Search

A concrete cantilevered building against blue sky and green landscaping

A large green wall with oil paintings in gold frames above a tiled floor

A museum interior space with paintings and concrete walls and stairs

A concrete-walled lobby with windows, a tiled floor, and a circular desk

The top of a concrete spiral staircase with a wooden railing

A tall tree is the focal point of a garden in between two concrete buildings

About arrow_back

Admission for everyone is always free! Check here for current hours and more.

A concrete cantilevered building against blue sky and green landscaping

Collections arrow_back

The Johnson Museum holds more than 40,000 works in its collection from around the world.

A large green wall with oil paintings in gold frames above a tiled floor

Exhibitions arrow_back

Check out what’s on view this season at the Museum and look back through our history.

A museum interior space with paintings and concrete walls and stairs

Events arrow_back

Free events for everyone, plus special programs for students, families, and more!

A concrete-walled lobby with windows, a tiled floor, and a circular desk

Learn arrow_back

The Johnson Museum actively contributes to the intellectual life of our campus and community.

The top of a concrete spiral staircase with a wooden railing

Support arrow_back

Help the Johnson Museum continue its legacy by making a gift today.

A tall tree is the focal point of a garden in between two concrete buildings

Nigeria, Yoruba people

Divination tray (opon ifa)

View All Works

Object Details

Culture

Nigeria, Yoruba people

Date

20th century

Medium

Wood

Dimensions

12 7/8 x 11 3/4 inches (32.7 x 29.8 cm)

Credit Line

Gift of William W. Brill

Object
Number

84.012.002

BRIEF DESCRIPTIONThis is a divination tray used by a Yoruba diviner (called a babalawo) to seek wisd(…)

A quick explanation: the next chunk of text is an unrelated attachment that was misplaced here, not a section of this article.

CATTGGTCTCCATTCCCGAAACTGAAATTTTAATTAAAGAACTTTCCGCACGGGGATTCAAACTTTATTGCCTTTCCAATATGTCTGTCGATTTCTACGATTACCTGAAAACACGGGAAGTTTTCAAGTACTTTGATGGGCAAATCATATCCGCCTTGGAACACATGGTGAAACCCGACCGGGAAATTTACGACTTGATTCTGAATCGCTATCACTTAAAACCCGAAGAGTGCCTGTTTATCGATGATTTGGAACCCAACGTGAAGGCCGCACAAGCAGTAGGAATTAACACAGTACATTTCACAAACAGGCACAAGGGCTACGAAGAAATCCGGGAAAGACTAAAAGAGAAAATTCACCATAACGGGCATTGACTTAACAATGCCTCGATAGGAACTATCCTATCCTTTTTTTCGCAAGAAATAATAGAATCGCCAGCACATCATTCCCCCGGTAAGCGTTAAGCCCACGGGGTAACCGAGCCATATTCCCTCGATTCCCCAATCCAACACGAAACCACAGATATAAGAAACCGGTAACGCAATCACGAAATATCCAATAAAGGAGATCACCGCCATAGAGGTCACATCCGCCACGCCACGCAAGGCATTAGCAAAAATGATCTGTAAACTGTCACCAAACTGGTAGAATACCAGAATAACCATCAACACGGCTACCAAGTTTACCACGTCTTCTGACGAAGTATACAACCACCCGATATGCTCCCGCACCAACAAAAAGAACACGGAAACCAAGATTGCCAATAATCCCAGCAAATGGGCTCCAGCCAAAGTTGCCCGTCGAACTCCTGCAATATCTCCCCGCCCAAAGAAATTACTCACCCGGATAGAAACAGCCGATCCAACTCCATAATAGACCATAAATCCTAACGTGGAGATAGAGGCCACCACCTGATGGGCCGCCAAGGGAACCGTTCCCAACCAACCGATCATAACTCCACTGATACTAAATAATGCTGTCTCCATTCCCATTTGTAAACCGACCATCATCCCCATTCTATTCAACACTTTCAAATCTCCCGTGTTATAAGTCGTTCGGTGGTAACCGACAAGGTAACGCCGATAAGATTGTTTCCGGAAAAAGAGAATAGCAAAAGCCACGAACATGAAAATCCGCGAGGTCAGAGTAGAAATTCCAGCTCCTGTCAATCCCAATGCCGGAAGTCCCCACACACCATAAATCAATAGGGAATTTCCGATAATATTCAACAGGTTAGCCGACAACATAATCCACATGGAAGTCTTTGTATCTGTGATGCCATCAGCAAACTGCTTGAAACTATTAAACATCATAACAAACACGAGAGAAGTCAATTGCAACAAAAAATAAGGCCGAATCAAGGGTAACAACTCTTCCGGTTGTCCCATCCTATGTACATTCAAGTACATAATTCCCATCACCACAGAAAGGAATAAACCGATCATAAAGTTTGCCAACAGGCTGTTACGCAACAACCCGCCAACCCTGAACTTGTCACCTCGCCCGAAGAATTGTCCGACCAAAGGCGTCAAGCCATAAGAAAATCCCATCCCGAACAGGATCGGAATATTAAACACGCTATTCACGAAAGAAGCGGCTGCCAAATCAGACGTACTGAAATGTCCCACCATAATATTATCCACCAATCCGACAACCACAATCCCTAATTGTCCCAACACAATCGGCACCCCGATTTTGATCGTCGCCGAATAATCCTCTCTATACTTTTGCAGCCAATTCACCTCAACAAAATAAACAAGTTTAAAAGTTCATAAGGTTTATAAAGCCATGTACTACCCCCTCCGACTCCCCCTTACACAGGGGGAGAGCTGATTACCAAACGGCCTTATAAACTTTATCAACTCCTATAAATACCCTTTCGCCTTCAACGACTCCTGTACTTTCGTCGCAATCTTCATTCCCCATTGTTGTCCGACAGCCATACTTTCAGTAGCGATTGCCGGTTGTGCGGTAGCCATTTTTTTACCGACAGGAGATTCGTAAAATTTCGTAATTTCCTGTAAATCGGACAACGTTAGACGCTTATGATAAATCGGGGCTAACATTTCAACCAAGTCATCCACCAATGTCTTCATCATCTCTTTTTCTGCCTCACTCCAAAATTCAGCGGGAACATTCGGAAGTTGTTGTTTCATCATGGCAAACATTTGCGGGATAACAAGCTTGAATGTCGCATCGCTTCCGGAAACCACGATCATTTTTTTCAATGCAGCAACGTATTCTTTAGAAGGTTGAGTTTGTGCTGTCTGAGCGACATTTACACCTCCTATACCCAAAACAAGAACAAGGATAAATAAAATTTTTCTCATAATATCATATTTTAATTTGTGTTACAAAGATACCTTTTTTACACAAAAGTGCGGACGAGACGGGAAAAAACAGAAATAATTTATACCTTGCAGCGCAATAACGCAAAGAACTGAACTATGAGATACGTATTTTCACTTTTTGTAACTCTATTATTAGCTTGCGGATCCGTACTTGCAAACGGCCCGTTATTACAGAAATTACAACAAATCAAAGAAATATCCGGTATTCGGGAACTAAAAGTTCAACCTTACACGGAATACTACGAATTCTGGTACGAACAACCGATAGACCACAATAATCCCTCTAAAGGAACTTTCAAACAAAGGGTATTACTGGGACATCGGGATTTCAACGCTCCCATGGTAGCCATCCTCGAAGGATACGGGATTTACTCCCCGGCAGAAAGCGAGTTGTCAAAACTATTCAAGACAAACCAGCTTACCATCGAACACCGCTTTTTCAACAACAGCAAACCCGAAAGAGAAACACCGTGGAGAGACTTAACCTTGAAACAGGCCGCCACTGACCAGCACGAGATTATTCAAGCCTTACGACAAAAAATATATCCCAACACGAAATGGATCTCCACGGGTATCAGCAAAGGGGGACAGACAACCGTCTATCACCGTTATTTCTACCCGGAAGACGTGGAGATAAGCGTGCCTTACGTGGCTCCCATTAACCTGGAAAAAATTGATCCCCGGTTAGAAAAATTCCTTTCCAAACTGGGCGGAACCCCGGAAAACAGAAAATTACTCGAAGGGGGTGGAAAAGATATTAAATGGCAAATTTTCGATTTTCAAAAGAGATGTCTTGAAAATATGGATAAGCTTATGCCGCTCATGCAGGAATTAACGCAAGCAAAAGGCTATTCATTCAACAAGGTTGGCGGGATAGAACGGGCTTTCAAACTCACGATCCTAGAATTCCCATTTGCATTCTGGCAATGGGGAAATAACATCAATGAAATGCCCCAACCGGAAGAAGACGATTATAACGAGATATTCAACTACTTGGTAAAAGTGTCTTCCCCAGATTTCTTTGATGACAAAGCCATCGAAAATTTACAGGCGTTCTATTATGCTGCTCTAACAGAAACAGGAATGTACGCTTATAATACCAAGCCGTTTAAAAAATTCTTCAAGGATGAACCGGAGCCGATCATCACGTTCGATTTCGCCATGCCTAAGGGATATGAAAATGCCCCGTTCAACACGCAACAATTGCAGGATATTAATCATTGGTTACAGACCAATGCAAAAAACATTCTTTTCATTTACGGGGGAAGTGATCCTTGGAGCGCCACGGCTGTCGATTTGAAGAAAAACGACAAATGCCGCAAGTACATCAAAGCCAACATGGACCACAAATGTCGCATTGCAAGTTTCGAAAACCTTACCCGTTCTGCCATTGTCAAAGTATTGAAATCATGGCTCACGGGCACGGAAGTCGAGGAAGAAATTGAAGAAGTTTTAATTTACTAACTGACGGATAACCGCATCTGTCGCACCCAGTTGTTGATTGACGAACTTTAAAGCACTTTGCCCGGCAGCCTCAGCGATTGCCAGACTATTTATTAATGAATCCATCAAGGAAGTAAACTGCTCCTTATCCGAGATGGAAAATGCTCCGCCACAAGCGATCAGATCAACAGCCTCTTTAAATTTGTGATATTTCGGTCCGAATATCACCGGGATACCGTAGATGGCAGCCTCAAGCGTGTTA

BRIEF DESCRIPTIONThis is a divination tray used by a Yoruba diviner (called a babalawo) to seek wisdom from Orunmila, the god of wisdom and divination.WHERE WAS IT MADE?This was made in the southwest of Nigeria, where the Yoruba people live.HOW WAS IT MADE?Trays such as this one are hand carved from a piece of wood with hand tools such as an adze, knives, and chisels.HOW WAS IT USED?Yoruba people traditionally seek advice from diviners who in turn seek wisdom from Orunmila, the god of wisdom and divination. The spiritual world communicates with the diviner by way of the divination tray. In order to receive spiritual messages, the diviner spreads a thin layer of wood dust on the surface of the tray. The diviner gently strikes the tapper against the side of the divination board in order to call on Orunmila. This action, along with praise chants, inaugurates the divining session. The diviner then moves around in the dust either sixteen sacred palm nuts or a divining chain. The resulting pattern is interpreted in songs and tales, which the client applies to his or her particular problem. To see a section of a tapper in the Johnson Museum’s collection search for object number 91.001.034 in the keyword search box.WHY DOES IT LOOK LIKE THIS?Notice the face at the top of the tray. This is typical of divination trays, and all three of the trays in the Johnson Museum’s collection have faces on them. (To see the other trays, search for object numbers 88.026.022 and 92.005.056 in the keyword search box.) Diviners have interpreted this face in different ways. Some have claimed that it is the “face of the tray” as though each tray had an individual identity. More frequently, diviners say that it is the face of Eshu Elegba, the Yoruba messenger of the gods. As the divine messenger, he mediates spiritual communication. Eshu stands at the crossroads: between the earthly and spiritual world; between men and women; and even between buyers and sellers in the marketplace.

Discover More

Fetish in the form of a bear or mountain lion

Zuni (Zuni Pueblo, New Mexico (USA))

Mask

New Guinea

Cermonial knife

Kuba (Democratic Republic of Congo)

Korogo Mask

Oceanic

Create an account

Please take a moment to fill your information to create your account.

Reset Password

Lost your password? Please enter your email address. You will receive mail with link to set new password.

Save Artwork

Save the artwork in any of your exhibitions or create a new one.

You have not made any exhibitions.

Create New Exhibition

Create New Exhibition